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A Long-Overdue Designation

by Don Friedman on December 12, 2017



The IRT Powerhouse has been designated as a New York City landmark. First, as the pictures may make clear, this is a huge building that is quite visible: it fills the block between 58th and 59th Streets, and between 11th and 12th Avenues. In other words, it’s 200 feet wide and about 600 feet long. As striking as it is now, its original appearance, with the cornice intact and six smokestacks (which, as the plant used to burn coal, almost certainly were belching black smoke) was otherworldly. Except…

It’s not every day you see a purely industrial building designed by the likes of McKim, Mead & White. The exterior facades follow the general rules for classical architecture – more specifically, for the American Renaissance style – so that when I look at a single bay I could be looking at a bank or department store. It’s only when I look at the whole building that its size and use are apparent.

Even more remarkable is that a lot of the interior is open space. Since this is an electric generation station, built to supply power to the original subway and now supplying high-pressure steam to midtown buildings, it’s full of boilers. This building could have had the exact same steel frame it has and been sheathed in corrugated iron sheets, but instead it’s stone, brick, and terra cotta. The IRT company went to great lengths to make the first subway in New York attractive, from the stations to the street-level station entrances, to the powerhouse, to the local power substations. I’m not sure if it helped the IRT’s public image any – New Yorkers liked to complain about the subway in 1904 as much as they do today – but it left a good-looking legacy behind.

It’s also nice to have at least one designated landmark of an industrial building that hasn’t been and won’t be converted to condos.

An Illustration of The Effect of Theory

December 11, 2017

Yesterday was my family’s annual pilgrimage to the New York Botanical Garden for the train show. The picture above shows a group of the model buildings that were highlighted by being placed in a fountain near the end of the show. (Click to enlarge.) That’s the Statue of Liberty and the main building at Ellis […]

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Snow

December 10, 2017

It wasn’t much, but the first snow of the season is still the first snow of the season.

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How Speciation Starts

December 9, 2017

This article on the rat population of New York is fascinating. There are genetic differences in the rats depending on where they live, with the relatively sparse population in midtown serving to separate the uptown rats from the downtown rats. Now that I have learned this fascinating tidbit, it’s unfortunate that there’s absolutely no place […]

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Rivets in U.S. Structures

December 8, 2017

(Picture: Three workers installing rivets in the construction of the Empire State Building in 1931, from the Lewis Hine collection at the NYPL.) Rivets in the metal structures now seems archaic and from other times. However, rivets were extensively used for metal structure in the 19th century and in the first half of the 20th. […]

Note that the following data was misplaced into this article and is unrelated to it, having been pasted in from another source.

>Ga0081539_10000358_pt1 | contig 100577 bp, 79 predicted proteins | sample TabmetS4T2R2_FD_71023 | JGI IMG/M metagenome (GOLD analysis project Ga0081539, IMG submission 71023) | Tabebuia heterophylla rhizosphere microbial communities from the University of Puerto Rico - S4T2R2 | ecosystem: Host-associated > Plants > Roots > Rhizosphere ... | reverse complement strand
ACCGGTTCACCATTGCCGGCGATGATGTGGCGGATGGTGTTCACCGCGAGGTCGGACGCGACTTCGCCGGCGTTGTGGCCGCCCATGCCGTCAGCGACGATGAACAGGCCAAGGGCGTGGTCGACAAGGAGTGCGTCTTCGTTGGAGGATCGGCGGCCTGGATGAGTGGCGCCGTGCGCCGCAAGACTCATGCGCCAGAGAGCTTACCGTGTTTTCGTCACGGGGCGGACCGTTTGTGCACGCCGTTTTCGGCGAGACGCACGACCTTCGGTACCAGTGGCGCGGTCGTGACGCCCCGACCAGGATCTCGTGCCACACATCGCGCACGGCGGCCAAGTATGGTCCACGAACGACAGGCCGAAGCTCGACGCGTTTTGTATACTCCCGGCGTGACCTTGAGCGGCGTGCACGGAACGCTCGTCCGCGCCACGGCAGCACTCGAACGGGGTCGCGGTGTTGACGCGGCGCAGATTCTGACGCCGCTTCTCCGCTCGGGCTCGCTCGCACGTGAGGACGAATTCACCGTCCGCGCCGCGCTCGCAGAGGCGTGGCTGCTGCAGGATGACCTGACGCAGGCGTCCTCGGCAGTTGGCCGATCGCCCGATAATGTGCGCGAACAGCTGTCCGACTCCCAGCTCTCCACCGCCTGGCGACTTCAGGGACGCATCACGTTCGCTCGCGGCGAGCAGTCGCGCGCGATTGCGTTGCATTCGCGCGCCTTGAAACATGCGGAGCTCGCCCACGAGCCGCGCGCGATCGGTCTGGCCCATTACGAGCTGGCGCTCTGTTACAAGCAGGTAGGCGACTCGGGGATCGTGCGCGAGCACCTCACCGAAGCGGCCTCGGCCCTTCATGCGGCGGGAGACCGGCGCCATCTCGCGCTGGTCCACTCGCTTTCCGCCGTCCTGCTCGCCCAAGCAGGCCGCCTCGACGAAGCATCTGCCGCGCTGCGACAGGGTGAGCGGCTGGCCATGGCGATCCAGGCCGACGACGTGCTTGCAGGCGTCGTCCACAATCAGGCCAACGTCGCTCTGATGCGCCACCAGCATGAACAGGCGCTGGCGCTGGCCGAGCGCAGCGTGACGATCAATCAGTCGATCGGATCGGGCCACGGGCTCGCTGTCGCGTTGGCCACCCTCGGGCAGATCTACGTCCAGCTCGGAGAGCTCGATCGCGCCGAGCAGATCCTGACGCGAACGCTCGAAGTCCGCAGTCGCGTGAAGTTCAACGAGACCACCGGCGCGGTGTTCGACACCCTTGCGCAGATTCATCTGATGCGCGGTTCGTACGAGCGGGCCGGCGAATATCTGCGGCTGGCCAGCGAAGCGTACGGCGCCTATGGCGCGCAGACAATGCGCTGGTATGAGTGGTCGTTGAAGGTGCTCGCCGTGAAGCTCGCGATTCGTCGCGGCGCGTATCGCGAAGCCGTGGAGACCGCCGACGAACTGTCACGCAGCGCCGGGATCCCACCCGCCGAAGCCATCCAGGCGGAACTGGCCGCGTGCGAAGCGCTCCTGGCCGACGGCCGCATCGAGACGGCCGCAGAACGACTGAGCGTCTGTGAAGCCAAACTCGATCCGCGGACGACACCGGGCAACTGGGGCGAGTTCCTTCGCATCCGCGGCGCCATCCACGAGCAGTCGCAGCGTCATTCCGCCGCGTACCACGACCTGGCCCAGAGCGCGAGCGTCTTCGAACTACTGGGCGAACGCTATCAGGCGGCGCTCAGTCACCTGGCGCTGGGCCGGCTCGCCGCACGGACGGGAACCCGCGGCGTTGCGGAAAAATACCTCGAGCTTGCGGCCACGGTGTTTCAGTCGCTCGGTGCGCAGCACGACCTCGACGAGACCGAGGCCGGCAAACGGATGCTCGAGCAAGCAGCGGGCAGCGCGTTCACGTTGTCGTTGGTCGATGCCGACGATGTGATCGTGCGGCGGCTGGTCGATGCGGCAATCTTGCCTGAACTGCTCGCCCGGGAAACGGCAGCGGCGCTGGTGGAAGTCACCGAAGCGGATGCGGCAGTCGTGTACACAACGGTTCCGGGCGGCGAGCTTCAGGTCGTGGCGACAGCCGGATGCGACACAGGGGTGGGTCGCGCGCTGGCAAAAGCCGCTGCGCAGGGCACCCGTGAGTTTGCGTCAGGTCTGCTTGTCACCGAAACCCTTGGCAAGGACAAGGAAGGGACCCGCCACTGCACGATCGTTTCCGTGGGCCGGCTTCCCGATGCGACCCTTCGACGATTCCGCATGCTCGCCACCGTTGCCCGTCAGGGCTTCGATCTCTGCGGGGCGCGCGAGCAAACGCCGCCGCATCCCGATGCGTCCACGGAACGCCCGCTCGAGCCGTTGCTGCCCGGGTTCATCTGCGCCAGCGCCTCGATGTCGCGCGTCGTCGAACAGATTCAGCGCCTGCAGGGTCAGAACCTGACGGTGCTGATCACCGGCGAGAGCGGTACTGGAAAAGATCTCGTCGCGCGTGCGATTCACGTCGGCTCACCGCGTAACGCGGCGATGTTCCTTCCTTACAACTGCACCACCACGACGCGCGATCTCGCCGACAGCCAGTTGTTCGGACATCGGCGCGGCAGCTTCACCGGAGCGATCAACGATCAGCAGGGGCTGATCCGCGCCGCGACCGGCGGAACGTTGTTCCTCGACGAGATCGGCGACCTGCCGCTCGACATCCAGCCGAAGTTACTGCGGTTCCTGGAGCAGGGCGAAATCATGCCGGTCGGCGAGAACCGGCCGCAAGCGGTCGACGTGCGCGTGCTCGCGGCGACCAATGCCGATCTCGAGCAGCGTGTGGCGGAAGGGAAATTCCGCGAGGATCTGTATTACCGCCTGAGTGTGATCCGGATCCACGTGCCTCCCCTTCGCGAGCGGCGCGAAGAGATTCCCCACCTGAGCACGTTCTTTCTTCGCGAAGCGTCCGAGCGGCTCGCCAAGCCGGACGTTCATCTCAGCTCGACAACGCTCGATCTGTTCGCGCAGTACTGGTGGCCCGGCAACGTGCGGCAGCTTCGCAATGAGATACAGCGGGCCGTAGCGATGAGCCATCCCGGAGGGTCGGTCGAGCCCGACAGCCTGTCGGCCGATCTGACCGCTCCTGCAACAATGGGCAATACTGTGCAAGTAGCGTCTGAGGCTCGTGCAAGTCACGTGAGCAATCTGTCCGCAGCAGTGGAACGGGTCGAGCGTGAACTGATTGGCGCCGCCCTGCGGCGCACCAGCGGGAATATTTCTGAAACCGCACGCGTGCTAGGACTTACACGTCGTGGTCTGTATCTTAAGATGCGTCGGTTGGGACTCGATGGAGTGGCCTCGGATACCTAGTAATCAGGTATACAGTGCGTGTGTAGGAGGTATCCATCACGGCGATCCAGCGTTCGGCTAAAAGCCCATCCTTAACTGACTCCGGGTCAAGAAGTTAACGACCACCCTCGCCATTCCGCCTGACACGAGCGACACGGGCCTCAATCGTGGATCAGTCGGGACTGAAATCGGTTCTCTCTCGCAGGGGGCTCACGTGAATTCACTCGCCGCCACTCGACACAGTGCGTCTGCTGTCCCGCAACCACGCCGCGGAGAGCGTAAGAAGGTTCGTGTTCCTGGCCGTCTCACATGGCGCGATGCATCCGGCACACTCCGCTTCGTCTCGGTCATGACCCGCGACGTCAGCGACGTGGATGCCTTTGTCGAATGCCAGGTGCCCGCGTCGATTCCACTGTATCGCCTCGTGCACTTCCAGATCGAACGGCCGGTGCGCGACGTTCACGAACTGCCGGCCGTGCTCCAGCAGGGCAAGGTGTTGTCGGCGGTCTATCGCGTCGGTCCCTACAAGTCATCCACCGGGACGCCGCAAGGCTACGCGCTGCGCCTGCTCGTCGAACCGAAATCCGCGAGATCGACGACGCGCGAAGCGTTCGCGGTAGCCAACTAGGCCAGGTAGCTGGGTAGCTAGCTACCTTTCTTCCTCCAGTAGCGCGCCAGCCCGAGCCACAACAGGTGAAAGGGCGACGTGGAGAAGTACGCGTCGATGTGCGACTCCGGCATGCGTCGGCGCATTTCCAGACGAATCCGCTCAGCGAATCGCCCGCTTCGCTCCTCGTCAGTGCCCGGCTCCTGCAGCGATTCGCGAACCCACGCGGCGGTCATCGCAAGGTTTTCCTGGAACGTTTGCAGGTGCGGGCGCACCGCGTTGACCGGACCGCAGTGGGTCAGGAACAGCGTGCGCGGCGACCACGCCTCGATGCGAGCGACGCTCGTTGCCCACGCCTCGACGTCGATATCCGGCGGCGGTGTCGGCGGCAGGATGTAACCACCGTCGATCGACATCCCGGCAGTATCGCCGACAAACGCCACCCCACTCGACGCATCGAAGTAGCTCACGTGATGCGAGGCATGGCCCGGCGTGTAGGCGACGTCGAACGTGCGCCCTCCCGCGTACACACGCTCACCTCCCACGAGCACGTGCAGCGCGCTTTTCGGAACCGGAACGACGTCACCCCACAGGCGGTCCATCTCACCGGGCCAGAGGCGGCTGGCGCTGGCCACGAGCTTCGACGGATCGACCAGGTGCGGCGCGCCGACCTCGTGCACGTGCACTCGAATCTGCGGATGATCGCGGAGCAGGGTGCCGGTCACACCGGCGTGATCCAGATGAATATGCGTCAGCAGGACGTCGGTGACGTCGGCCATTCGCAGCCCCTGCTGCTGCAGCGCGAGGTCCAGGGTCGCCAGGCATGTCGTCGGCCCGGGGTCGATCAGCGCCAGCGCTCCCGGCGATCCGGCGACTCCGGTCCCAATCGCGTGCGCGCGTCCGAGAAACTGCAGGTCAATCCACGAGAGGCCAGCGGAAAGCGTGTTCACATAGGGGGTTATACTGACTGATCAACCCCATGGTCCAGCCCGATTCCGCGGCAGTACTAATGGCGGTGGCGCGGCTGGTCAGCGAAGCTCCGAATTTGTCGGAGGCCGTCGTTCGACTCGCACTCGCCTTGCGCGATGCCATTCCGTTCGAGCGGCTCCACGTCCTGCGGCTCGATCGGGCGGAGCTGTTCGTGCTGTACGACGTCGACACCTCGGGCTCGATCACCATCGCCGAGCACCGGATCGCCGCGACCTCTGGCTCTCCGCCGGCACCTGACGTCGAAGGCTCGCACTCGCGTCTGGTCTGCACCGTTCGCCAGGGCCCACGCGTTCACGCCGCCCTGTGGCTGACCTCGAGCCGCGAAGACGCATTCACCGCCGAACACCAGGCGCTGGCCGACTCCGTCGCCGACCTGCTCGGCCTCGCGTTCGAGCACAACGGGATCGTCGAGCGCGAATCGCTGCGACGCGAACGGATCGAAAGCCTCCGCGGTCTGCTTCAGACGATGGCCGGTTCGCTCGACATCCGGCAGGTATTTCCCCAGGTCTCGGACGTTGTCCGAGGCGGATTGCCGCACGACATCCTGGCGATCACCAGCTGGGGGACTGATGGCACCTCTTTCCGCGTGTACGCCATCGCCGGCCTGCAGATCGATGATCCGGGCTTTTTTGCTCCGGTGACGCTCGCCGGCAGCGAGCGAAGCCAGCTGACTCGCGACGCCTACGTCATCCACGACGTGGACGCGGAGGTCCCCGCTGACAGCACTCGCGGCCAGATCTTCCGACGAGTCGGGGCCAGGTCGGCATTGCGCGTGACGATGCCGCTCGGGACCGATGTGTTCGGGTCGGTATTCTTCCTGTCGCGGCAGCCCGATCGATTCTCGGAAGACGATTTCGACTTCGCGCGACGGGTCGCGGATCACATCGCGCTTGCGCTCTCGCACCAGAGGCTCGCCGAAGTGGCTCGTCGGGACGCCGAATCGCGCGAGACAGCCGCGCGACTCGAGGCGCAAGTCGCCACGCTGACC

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Reading New York

December 7, 2017

Curbed has put together a list of books about New York. They limited it to fifth books, but the list could easily be five hundred. There are about 36 non-fiction books on the list (“about” because some of the books are a little fuzzy on fiction versus non) and 14 novels; over the years I’ve read […]

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Changing The Meaning Of A Euphemism

December 6, 2017

Whatever your personal definition of “meadow” is, the New Jersey meadowlands are not it. The area is a vast swamp, barely above sea level. It’s the combined valley of the Passaic and Hackensack Rivers before they empty into Newark Bay, which itself is a branch of New York Bay by way of Kill Van Kull. […]

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Angela Nappi

December 5, 2017

A short note for a big event: Angie has passed her exams and is now a New York State Professional Engineer.

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“The Bridge”

December 5, 2017

Some great construction photographs of the Verrazano Narrows Bridge: here. I’ve worked on a few pedestrian bridges in the last thirty years and one dam, but that’s it: otherwise my projects have all been buildings. But bridges occupy a chunk of my brain and always will because of their nature as expressed engineering. There are a […]

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The Connection

December 4, 2017

Question: What do these blog posts have in common? See the purple numbers on the map above (click on the map to enlarge it) for the location of the pictures for all and the text for most. Blatant and Odd Fakery Then and Now – Pier A Arching Action, Too Brothers Bad Soil An Old […]

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